We need to recognize that there is suffering everywhere, that suffering is relative, that people are mostly good, that they are mostly trying their best.
There is anger today. It is visceral. It’s on Facebook. It’s on Twitter. It’s in the streets of the cities of America. It’s at the family table where fundamental beliefs don’t always align.
People are frightened. That fear has manifested itself in anger. It is tangible. It is justified.
People are afraid that someday soon their marriage will have no meaning. People are afraid that they will be deported. People are afraid of sexual assault, of violence, of discrimination. People are afraid that with Donald Trump at the helm of this country, their lives will change irreparably, and for the worse.
It feels impossible to find the logic here. But for those of us who have the unique privilege of not fearing for our very lives, we have an opportunity, even a responsibility, to exercise compassion, to stretch our minds in order to understand. From our comfortable chairs in our comfortable homes where we have food and shelter, all that we need, and much of what we want, we have the safety, the security, to warrant the reflection that others don’t have the capacity for today.
This reflection may not be comfortable. We may not feel capable of looking past our anger. We may not see that those folks who seem against us, might not be against us, as much as they are for themselves. We may not be able to see past the obscenities that some members of their faction scream. We may not realize that their screaming prevents us from hearing the quiet voices asking to be heard, sharing their own real fears.
We need to recognize that there is suffering everywhere, that suffering is relative, that people are mostly good, that they are mostly trying their best. We need to offer understanding to those we cannot understand, not just for them, but for us. We need to recognize that complacency and compassion are not mutually exclusive.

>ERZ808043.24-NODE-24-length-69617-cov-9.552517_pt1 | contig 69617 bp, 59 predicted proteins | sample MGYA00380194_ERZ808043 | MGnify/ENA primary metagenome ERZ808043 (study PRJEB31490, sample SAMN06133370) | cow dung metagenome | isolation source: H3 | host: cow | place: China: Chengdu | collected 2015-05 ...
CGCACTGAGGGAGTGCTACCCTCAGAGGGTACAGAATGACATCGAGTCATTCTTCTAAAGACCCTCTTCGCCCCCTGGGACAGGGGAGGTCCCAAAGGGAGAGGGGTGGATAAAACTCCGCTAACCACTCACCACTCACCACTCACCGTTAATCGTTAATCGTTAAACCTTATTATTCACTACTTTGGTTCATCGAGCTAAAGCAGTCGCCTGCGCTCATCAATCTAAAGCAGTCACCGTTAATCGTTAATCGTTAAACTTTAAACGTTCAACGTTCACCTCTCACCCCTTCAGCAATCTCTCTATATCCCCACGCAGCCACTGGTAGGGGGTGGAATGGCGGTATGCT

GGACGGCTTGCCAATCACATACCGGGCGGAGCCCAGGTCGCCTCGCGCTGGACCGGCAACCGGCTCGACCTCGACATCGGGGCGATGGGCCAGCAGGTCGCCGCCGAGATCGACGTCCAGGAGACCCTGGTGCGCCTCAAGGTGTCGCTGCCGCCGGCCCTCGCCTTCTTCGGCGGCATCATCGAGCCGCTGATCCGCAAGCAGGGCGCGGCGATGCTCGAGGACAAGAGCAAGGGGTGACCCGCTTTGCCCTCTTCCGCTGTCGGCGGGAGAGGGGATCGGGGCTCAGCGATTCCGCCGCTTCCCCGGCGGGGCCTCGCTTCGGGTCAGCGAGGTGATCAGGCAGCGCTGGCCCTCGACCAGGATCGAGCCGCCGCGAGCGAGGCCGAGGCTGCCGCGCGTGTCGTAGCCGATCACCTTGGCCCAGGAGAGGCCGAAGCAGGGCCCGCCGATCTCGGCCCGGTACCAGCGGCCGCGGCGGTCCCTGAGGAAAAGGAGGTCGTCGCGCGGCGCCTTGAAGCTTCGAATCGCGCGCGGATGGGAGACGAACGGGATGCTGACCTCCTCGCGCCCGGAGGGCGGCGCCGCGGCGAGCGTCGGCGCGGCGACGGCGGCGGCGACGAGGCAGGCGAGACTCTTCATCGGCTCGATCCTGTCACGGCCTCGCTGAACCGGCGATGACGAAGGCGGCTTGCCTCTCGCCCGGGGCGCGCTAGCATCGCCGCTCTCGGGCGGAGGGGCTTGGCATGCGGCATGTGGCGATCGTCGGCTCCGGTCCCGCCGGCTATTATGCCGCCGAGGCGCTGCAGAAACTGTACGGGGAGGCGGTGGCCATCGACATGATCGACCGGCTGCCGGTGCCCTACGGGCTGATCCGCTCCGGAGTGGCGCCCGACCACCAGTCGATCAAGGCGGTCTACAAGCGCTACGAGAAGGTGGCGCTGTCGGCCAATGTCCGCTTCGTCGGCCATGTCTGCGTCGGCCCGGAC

The elite of both sides of party lines have failed. They have failed to realize that there is real distress in real places in America that aren’t necessarily swing states. They have underestimated this distress. We didn’t see it under what seemed the bigger issues. We saw Trump as unelectable. But we failed to consider desperation. This is a desperation that forces people to consider any option, all options, to secure their pathway to survival. Not wealth, not comfort, not prosperity, just an existence that is more than counting nickels to buy milk.
This desperation opened their ears to hear the voice that was the loudest. That voice was Donald Trump.
There are people in the small towns across the country living in abject and desperate poverty. Obamacare made promises it couldn’t keep. Their insurance premiums have become irrelevant; they can’t afford insurance at all. Their health is in a constant state of flux because they are chronically ill and can’t afford preventative care. The jobs they had are gone — they’ve either left the country entirely or shifted to the hubs. As things become automated, blue collar labor becomes scarce. How can they survive if they can’t even work? If there is no work for them?